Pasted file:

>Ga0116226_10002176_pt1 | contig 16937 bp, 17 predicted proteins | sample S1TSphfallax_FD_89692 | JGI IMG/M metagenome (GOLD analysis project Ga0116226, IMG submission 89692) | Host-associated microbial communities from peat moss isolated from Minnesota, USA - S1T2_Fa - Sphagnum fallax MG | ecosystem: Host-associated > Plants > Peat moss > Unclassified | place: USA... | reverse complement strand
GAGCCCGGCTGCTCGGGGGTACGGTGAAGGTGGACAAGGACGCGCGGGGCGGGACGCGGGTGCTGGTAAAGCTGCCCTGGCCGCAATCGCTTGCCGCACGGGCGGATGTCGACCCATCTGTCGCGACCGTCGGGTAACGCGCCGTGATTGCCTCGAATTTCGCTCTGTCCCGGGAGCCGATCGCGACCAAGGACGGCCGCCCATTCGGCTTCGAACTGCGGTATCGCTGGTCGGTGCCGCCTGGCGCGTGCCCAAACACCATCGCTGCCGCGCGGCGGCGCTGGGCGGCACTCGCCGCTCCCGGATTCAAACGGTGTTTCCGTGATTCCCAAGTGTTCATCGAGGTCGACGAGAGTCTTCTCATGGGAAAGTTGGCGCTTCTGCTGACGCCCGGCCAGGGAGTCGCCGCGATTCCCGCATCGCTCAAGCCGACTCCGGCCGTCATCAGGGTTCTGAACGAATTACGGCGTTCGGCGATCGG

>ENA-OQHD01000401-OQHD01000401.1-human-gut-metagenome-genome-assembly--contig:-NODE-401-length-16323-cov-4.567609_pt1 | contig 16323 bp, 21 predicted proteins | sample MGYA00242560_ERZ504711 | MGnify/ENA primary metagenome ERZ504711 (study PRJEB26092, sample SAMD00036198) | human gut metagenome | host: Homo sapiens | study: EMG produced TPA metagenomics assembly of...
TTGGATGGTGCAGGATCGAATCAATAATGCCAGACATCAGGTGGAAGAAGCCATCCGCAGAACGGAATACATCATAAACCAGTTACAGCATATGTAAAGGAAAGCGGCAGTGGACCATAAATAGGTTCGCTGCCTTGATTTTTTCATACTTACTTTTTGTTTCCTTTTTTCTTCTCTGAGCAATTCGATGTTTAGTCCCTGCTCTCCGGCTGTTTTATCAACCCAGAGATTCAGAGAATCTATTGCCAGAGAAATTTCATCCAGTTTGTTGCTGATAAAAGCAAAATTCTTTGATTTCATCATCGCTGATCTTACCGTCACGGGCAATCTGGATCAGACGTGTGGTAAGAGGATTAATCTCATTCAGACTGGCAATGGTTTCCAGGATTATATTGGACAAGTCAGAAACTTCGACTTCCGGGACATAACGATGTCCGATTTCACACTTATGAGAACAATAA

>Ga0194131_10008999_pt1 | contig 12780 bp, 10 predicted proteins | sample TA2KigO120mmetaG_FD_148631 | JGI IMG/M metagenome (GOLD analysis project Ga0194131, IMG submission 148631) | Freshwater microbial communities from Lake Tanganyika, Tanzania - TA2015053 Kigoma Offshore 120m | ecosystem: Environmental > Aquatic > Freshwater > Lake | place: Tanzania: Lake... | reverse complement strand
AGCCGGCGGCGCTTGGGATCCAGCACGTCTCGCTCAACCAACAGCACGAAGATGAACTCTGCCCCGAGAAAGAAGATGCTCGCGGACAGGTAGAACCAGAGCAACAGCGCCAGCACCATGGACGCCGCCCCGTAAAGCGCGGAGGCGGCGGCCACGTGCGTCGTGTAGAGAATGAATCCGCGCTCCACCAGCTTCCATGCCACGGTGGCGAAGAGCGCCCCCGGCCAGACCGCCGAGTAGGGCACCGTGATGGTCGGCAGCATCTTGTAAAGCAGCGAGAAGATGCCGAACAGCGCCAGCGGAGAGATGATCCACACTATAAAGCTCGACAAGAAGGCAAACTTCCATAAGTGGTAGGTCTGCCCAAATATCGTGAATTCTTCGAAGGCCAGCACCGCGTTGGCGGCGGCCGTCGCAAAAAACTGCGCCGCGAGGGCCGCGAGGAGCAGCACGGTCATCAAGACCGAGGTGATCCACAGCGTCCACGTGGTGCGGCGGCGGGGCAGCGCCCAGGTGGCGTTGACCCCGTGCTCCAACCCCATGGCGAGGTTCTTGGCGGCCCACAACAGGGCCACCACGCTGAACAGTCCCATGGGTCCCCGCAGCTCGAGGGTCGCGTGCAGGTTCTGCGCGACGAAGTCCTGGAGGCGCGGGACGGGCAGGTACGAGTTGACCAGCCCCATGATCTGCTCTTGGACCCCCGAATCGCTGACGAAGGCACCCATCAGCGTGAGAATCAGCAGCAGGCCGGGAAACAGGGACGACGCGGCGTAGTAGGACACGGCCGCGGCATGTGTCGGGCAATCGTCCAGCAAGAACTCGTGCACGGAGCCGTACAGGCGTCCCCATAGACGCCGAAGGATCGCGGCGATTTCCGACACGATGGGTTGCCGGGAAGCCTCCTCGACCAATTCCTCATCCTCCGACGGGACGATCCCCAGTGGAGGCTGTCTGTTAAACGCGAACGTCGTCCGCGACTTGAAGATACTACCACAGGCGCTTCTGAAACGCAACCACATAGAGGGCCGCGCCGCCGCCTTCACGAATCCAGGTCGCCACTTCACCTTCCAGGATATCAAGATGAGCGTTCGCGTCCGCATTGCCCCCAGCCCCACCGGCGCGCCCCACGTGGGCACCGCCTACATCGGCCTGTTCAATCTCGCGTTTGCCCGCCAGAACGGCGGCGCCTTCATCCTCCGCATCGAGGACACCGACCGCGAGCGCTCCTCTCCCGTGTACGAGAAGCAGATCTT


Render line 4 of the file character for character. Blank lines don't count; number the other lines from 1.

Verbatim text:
TTGGATGGTGCAGGATCGAATCAATAATGCCAGACATCAGGTGGAAGAAGCCATCCGCAGAACGGAATACATCATAAACCAGTTACAGCATATGTAAAGGAAAGCGGCAGTGGACCATAAATAGGTTCGCTGCCTTGATTTTTTCATACTTACTTTTTGTTTCCTTTTTTCTTCTCTGAGCAATTCGATGTTTAGTCCCTGCTCTCCGGCTGTTTTATCAACCCAGAGATTCAGAGAATCTATTGCCAGAGAAATTTCATCCAGTTTGTTGCTGATAAAAGCAAAATTCTTTGATTTCATCATCGCTGATCTTACCGTCACGGGCAATCTGGATCAGACGTGTGGTAAGAGGATTAATCTCATTCAGACTGGCAATGGTTTCCAGGATTATATTGGACAAGTCAGAAACTTCGACTTCCGGGACATAACGATGTCCGATTTCACACTTATGAGAACAATAA